In order to obtain the best results, it is ideal to test urine first thing in the morning. Insert the stick into the urine midstream or into the cup, lay it flat, and give it a few minutes to process the results of the test. If the test turns out to be positive, there is a good chance of pregnancy. If it turns out to be negative and menstruation is still absent, then the female may want to test herself again in a few days. If there is any disbelief or confusion over positive results it is likely that the female is indeed pregnant. False positives (where the test says that a female is pregnant, but she actually is not) are very rare. It is always recommended to wait a day or two and test again.

 

How Accurate are the Tests?

Accurate and early detection is crucial so that a female can either begin properly planning for prenatal care or can decide to terminate the pregnancy. Home pregnancy tests can provide accurate results if used properly, but there are a variety of factors that determine accuracy.

It is unlikely, but possible, to have a false-positive result. In this case the tester is not pregnant, but the test comes out positive. This can happen due to the presence of certain drugs or proteins within the urine. It is also possible to have a false-negative result, which means that the tester is pregnant, but the test says otherwise. This can be caused by a variety of reasons including taking the test too early in the pregnancy or testing urine that is diluted from drinking a lot of fluids. False results are why it is highly recommended to retest oneself a week later or to obtain a blood test at a doctor’s office or clinic, which will provide more accurate results.

Not all brands of pregnancy tests are equally accurate. Some claim in their advertisements to have greater than 99% accuracy on the first day of a missed period. Research suggests, however, that some home pregnancy tests do not consistently detect pregnancy this early. Home pregnancy tests are considered reliable when used according to package instructions one week after a missed period. A study conducted by the American Pharmacists Association tested seven over-the-counter home pregnancy tests to determine at what hCG levels each test would detect a pregnancy. The research concluded that First Response Early Result® consistently detected hormone levels as low as 6.3 mlU/mL of hCG.4

 

Advancements in Pregnancy Tests

Some pregnancy tests, such as Clearblue Advanced Pregnancy Test®, not only tell if a female is pregnant but also estimate how many weeks into pregnancy she is. Using two separate testing strips, the Weeks Estimator test estimates how many weeks it has been since ovulation (1-2 weeks, 2-3 weeks, or 3+ weeks). An optical reader inside the test stick measures the results lines and displays a simple, digital readout in words and numbers. If the test is positive, “Pregnant” is clearly indicated on the display, along with an estimate of the number of weeks that have passed since ovulation (1-2, 2-3, or 3+). The Clearblue Advanced Pregnancy Test® has been available in Europe since 2008 and can be found at most convenience stores or online.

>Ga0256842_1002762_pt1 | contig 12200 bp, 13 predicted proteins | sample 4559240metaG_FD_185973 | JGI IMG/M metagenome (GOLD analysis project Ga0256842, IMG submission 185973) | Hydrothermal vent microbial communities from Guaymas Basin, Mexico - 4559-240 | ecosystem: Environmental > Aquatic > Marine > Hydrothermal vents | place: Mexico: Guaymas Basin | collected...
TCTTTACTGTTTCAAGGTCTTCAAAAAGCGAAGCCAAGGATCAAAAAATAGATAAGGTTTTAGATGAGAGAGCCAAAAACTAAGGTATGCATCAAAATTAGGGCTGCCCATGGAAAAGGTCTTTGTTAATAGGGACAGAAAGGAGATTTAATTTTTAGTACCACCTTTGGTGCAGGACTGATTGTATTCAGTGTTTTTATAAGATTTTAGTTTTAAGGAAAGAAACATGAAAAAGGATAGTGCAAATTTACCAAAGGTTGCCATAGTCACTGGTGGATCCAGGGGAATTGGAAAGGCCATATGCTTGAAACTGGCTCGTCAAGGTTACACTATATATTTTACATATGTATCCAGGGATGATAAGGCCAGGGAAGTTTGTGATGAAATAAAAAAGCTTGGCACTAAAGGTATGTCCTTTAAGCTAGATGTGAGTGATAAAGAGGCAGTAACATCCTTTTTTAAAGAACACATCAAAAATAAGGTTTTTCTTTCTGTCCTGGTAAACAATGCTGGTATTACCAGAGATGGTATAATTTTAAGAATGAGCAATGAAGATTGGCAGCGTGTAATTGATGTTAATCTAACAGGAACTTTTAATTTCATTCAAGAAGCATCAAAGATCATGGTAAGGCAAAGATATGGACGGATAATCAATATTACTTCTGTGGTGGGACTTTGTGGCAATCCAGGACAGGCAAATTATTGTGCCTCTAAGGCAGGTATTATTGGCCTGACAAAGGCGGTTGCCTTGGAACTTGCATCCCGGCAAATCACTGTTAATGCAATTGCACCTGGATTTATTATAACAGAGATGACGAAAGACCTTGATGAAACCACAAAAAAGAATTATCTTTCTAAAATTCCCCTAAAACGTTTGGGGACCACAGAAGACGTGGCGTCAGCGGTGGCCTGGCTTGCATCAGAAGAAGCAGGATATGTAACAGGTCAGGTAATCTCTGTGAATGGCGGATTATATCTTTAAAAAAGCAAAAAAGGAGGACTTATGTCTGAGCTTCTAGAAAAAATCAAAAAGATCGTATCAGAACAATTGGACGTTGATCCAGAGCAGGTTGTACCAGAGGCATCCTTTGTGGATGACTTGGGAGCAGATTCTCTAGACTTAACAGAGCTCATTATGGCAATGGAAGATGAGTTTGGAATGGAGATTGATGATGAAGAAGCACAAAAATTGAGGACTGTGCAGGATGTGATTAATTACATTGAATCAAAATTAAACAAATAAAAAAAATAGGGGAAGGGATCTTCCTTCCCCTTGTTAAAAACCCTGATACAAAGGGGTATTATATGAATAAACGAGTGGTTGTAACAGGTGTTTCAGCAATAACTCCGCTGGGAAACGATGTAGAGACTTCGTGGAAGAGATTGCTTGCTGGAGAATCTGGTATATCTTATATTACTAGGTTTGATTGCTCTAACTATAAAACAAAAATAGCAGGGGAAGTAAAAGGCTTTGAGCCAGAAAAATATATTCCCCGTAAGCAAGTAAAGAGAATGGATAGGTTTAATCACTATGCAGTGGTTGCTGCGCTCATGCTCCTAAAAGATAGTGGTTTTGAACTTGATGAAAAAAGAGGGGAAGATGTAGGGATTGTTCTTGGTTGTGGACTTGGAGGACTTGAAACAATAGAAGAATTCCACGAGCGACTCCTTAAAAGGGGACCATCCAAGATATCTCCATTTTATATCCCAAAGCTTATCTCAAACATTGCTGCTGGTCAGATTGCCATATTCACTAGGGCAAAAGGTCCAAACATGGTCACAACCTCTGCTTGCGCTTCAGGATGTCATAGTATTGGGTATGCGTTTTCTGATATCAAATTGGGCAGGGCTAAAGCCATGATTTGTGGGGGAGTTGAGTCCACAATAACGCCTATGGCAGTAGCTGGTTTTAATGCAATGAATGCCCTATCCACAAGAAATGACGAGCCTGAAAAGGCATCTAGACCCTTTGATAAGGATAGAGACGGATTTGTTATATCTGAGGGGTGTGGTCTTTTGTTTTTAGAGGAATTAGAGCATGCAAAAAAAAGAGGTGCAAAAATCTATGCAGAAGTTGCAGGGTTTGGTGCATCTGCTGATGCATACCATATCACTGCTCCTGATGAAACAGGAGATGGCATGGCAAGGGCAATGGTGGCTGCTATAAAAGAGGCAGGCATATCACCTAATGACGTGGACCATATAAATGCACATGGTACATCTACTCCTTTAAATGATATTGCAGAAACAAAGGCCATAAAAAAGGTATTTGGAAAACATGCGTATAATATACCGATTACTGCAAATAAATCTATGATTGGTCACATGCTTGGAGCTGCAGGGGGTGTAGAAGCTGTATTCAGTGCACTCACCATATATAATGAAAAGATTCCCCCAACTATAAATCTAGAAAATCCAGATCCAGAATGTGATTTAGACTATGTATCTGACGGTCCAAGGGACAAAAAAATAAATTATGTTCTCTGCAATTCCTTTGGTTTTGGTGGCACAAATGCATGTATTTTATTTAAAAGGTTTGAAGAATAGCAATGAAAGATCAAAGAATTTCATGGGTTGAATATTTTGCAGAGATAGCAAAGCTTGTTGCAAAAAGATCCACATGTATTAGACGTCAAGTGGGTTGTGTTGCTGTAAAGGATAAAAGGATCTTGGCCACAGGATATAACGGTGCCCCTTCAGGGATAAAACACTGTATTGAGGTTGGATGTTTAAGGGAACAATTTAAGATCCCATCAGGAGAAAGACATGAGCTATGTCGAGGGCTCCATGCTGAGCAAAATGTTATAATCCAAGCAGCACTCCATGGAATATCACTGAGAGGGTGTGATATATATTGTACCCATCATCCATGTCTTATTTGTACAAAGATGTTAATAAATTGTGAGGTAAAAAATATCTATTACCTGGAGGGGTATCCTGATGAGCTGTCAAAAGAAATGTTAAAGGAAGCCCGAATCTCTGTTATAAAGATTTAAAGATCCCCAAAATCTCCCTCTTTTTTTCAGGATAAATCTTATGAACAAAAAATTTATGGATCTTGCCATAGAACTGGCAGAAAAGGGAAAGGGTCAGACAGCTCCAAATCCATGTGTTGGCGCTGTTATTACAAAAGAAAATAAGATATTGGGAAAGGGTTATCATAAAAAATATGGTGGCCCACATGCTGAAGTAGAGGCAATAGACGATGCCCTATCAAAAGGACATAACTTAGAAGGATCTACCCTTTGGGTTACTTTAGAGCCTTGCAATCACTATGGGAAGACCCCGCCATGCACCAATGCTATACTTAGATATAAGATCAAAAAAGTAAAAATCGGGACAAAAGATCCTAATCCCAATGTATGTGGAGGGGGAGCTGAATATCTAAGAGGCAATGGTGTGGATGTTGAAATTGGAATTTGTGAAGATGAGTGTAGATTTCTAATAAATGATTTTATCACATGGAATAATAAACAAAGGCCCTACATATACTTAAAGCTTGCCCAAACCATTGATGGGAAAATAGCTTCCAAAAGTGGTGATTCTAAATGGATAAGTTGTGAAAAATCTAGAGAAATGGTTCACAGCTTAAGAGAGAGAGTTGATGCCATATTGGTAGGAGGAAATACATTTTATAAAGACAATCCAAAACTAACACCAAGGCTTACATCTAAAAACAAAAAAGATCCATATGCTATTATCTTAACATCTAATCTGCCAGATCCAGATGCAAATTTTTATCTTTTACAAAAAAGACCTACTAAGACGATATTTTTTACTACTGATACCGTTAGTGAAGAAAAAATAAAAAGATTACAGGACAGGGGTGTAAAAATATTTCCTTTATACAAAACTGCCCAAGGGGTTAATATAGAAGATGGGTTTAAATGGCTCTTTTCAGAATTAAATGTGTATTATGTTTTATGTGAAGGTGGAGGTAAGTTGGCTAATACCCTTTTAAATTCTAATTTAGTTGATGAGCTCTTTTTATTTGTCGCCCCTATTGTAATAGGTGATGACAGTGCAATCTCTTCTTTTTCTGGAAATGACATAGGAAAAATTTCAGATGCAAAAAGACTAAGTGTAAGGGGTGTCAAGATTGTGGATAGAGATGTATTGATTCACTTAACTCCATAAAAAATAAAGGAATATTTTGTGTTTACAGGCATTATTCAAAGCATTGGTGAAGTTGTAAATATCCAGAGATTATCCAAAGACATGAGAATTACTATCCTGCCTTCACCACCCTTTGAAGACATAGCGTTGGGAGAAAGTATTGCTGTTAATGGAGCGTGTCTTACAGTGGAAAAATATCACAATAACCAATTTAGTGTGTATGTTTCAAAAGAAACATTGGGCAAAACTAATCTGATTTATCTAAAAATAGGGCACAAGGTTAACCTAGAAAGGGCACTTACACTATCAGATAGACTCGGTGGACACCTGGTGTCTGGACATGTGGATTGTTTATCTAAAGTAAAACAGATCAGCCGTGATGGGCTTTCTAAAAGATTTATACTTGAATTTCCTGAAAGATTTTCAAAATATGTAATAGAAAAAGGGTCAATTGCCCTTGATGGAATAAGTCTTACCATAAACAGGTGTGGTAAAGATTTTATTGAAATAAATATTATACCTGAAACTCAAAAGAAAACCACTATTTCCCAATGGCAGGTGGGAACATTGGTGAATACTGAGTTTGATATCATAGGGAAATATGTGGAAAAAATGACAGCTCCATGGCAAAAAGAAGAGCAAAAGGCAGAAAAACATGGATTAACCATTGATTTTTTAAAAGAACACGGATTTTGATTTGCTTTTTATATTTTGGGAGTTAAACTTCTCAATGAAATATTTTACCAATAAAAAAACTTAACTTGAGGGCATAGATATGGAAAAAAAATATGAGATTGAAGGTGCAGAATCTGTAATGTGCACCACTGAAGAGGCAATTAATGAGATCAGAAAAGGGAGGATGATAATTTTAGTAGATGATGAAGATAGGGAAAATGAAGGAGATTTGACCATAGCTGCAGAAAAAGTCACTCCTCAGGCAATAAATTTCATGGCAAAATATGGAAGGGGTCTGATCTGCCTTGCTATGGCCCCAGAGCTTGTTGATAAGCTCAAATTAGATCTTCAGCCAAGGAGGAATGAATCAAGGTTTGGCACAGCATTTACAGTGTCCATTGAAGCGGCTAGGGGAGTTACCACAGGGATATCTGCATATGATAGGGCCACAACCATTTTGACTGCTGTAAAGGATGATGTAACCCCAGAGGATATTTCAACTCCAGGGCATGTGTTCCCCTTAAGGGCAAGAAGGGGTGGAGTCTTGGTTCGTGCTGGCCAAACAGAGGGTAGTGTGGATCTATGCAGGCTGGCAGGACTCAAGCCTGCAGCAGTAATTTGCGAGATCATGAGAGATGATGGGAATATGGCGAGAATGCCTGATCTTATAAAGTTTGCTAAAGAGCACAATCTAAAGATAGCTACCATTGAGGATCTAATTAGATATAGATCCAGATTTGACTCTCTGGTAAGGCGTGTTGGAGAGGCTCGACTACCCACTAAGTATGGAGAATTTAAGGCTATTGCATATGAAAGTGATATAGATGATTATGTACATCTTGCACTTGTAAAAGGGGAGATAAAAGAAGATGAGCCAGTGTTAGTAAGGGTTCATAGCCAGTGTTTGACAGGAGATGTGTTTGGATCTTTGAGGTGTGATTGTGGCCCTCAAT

International

Around the world, standards for the performance of home pregnancy tests are not always available or easy to access. Additionally, there are no international standards that every test needs to meet.2 According to a 2015 study, even when tests do state their accuracy or sensitivity levels on the box, sometimes the accuracy of the test is incorrect or overstated. The pregnancy tests included in the study were: Clearblue®, Femitest® Jet Ultra (UK), Predictor® Early (Belgium), David® (China), HausTM (China), Cyclotest® Early (Germany), and Confirme® Plus (Brazil).2 The Clearblue® brand of tests was shown to be the most accurate in this study and is currently available in over 40 countries.

 

Concluding Remarks

It is important to remember that no home pregnancy test guarantees 100% accuracy in its results. It is wise to wait a sufficient amount of time (about one week) after a missed period to take a home pregnancy test. It is also recommended to repeat the test in case of a false positive or false negative. If a female obtains positive results (meaning she is pregnant) then it is recommended that she visit a doctor’s office or clinic to obtain a laboratory test with more accurate results.

 

References

  1. The Office of NIH History. “A Thin Blue Line: The History of the Pregnancy Test Kit.” NIH (2003)
  2. Johnson, Sarah, Michael Cushion, Sharon Bond, Sonya Godbert, and Joanna Pike. “Comparison of Analytical Sensitivity and Women’s Interpretation of Home Pregnancy Tests.” Clinical Chemistry and Laboratory Medicine (2014)
  3. Wilcox AJ, DD Baird, and CRWeinberg. "Time of implantation of the conceptus and loss of pregnancy." New England Journal of Medicine (1999)
  4. Cole, Laurence, Jaime Sutton-Riley, Sarah Khanlian, Marianna Borkovskaya, and Brittany Rayburn. "Sensitivity of Over-the-Counter Pregnancy Tests: Comparison of Utility and Marketing Messages." Journal of the American Pharmacists Association 45.5 (2005): 608-15.

Last Updated: 02 May 2019.